Understanding how different cultural perceptions of work and family roles influence the interests and needs of diverse employee populations is an essential first step in the development of effective and inclusive work-family practices and policies. As most of you are aware, work-life conflict (also known as work-family conflict and work-life role strain) occurs when inter-role challenges increase as the demands of a particular role make functioning in another role more difficult, especially when the role is mutually incompatible (Noor, 2004; Voydanoff, 2004). Conversely, work-family facilitation (also known as work-life balance and work-life effectiveness) is a type of synergy in which resources associated with one role enhance, mobilize and or make participating in another role easier (Voydanoff, 2004).

In general, the terms work roles and family roles are presumably defined as patterns of behavior associated with functioning in the paid labor force as a worker and functioning in the home environment as a caregiver to others, respectively. However, as a result of the broad definition of family, as defined by collectivist cultural norms that are often representative of WOC, the family caregiver role, is more broadly described as a role where a girl or woman takes care of the emotional, familial, and financial needs of people who are biologically related (e.g., parents, immediate and extended family, blood kin), as well as people who are not biologically related (e.g., mates, friends, and non-blood kin) (Boyd-Franklin, 1991; Dumas, 1985; McAdoo, 1998; Phields, 2002).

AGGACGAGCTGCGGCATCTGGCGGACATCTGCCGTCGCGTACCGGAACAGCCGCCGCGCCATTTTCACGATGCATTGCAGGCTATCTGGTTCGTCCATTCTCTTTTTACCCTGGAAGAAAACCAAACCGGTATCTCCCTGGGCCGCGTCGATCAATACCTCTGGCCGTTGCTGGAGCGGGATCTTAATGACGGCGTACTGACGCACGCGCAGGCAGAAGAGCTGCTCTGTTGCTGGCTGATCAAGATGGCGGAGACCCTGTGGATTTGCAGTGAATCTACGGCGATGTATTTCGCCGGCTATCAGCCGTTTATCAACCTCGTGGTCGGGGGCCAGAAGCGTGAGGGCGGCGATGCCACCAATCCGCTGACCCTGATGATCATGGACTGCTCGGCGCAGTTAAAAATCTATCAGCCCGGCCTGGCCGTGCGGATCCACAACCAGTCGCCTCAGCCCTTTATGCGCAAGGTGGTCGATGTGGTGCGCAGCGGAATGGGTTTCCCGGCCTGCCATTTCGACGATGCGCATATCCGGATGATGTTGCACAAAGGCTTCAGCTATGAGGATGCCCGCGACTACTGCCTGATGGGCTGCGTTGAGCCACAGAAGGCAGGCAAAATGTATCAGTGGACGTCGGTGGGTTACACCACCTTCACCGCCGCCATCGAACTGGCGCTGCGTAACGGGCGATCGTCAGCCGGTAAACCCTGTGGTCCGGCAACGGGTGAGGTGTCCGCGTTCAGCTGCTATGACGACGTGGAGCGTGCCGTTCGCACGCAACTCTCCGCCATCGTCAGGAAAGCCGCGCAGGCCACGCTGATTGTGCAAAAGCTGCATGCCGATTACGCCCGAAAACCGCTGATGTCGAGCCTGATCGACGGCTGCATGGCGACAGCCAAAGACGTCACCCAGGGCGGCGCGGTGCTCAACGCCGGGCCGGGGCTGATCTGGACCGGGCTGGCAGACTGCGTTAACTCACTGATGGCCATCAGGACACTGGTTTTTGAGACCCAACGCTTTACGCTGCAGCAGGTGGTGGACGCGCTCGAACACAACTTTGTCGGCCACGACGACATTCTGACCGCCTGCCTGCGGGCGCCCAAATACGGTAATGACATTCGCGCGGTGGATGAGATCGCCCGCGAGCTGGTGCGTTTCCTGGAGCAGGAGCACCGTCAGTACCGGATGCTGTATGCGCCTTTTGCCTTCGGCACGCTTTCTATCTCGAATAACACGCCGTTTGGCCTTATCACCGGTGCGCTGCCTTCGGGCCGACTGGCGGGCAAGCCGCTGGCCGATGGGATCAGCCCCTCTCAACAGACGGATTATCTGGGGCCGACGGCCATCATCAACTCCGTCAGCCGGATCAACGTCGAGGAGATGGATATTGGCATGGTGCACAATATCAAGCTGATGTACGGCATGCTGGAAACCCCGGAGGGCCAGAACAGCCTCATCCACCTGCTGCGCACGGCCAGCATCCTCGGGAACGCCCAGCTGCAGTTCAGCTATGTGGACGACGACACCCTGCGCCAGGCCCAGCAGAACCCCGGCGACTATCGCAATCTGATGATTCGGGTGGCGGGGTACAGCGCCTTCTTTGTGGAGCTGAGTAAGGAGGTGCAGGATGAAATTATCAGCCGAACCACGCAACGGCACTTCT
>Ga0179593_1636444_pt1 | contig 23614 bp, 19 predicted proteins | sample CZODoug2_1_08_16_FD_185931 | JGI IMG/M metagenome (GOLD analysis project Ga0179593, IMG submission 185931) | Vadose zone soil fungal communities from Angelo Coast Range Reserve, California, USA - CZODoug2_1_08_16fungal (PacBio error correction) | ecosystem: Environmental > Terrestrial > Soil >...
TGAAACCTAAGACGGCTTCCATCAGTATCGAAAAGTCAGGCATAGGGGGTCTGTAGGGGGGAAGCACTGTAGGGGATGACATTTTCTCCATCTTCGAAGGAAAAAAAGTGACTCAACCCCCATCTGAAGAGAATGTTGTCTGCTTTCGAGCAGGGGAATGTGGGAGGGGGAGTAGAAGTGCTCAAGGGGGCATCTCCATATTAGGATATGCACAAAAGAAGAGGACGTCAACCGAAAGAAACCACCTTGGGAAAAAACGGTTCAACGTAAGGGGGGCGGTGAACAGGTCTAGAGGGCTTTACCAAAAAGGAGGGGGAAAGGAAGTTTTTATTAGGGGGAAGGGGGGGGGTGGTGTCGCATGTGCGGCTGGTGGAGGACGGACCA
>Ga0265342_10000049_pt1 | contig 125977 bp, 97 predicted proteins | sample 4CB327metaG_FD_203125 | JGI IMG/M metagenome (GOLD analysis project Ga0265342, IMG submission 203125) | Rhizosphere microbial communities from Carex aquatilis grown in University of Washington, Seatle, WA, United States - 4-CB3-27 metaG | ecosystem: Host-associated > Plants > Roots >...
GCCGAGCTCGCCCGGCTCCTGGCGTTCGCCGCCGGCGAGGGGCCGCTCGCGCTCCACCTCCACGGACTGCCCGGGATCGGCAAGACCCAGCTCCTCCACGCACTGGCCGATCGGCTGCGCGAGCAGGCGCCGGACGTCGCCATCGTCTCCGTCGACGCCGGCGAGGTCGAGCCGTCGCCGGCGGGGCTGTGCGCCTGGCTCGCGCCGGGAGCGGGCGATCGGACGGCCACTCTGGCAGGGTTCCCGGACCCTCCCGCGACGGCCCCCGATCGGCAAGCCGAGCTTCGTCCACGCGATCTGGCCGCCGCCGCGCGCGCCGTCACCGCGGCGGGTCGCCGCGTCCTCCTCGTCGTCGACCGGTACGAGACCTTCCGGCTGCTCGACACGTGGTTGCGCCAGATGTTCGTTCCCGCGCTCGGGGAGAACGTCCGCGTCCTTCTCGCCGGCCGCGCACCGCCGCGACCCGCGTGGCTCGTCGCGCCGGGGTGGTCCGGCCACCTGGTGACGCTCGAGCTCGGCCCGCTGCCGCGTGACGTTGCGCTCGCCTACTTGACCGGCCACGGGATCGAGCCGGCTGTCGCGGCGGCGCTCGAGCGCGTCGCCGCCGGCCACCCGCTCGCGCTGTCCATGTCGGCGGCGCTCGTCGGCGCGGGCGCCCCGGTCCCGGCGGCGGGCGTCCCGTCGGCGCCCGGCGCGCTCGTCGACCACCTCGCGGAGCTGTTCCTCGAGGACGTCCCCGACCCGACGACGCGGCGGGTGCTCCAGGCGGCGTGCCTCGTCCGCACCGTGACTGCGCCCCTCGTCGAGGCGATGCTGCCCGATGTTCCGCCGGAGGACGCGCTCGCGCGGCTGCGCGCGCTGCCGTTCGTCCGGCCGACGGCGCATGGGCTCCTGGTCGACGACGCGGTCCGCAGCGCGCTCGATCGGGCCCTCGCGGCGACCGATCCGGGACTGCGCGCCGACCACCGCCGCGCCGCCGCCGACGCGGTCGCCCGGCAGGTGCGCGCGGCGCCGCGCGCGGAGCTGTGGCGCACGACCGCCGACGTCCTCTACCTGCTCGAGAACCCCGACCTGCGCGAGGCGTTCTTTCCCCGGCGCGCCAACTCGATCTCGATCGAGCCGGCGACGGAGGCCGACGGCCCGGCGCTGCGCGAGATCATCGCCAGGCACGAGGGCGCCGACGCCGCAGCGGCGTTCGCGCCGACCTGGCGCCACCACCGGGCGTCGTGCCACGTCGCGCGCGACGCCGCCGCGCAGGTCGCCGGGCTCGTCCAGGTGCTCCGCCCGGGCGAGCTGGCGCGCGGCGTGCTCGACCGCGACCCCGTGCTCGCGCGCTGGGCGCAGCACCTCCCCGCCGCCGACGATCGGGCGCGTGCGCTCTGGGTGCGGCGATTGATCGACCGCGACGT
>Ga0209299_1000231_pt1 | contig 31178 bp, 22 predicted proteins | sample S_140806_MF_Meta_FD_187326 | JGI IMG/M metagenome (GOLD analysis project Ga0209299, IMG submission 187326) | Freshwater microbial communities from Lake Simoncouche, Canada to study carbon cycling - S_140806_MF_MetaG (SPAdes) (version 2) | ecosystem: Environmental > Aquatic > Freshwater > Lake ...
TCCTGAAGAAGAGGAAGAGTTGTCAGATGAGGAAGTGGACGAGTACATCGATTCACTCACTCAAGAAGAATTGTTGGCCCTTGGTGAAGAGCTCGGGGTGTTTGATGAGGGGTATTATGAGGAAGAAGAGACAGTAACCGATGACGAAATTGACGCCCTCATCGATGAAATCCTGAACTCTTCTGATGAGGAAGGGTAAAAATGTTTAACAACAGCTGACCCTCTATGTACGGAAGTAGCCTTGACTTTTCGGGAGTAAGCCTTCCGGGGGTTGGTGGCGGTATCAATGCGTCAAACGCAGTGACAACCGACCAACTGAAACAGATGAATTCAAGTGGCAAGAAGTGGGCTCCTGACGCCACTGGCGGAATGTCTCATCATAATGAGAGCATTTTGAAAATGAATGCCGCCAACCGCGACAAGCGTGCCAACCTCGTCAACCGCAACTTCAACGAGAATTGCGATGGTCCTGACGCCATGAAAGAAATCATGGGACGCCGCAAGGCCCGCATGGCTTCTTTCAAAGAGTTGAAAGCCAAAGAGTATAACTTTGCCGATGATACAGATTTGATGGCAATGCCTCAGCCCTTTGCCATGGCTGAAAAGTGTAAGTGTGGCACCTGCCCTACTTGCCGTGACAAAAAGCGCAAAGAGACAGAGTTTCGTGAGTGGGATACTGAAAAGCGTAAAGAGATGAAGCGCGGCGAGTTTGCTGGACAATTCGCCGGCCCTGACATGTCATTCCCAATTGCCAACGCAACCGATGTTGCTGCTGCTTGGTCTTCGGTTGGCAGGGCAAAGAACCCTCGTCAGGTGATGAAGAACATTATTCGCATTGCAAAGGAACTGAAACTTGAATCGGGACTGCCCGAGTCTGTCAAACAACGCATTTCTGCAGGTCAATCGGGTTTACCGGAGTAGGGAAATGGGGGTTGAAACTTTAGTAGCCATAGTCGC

Informing the Business Case with Workforce Statistics

Only a paucity of literature exists on the work-family experiences of WOC. However, the extant labor force participation data indicate that WOC, including those with children, have historically and consistently participated in the United States labor force at higher percentages than their White female counterparts. A thorough examination of statistical data on labor force participation rates and family characteristics reveals that from 1890 to 1970, WOC worked in the U.S. paid labor force at higher percentages than did White American women (Allen, 1979; Harley, 1990; U.S. Department of Commerce, 1975). More recently, in 2005, 62% (9,014,000) of African American women, 62% (7,839,000) of Latinas, and 58% (3,002,000) of Asian American women participated in the U.S. labor force (U.S. Bureau of Labor Force Statistics, 2006). Similar data on Native American/Alaskan Native women tends to be unreported or underreported and, as a result, accurate data on this group of women could not be obtained. However, reported data on Native American/Alaskan Native women between the ages of 25 and 54 indicate that women represented 48% of the total Native American/Alaskan Native population in the U.S. labor force in 2005 (Catalyst, 2006; U.S. Department of Commerce, 2005). Given that total U.S. labor force participation of women in 2005 was estimated at 46% (Catalyst, 2006; U.S. Department of Commerce, 2005), it appears that WOC continue to participate in the U.S. labor force at higher rates than their White female counterparts.

In support of labor force participation data, some scholars suggest that WOC have performed work and family roles simultaneously as a result of their historical experiences of gender, racial/ethnic and economic oppression (Warren, 2005). Others further suggest that some WOC’s ability to effectively manage work-family conflict is the result of their ability to survive challenging situations with limited resources (Warren, 2005). Historically, working WOC have been disproportionably represented in low-wage support roles and or low-level positions such as administrative assistants, sales workers, and service providers.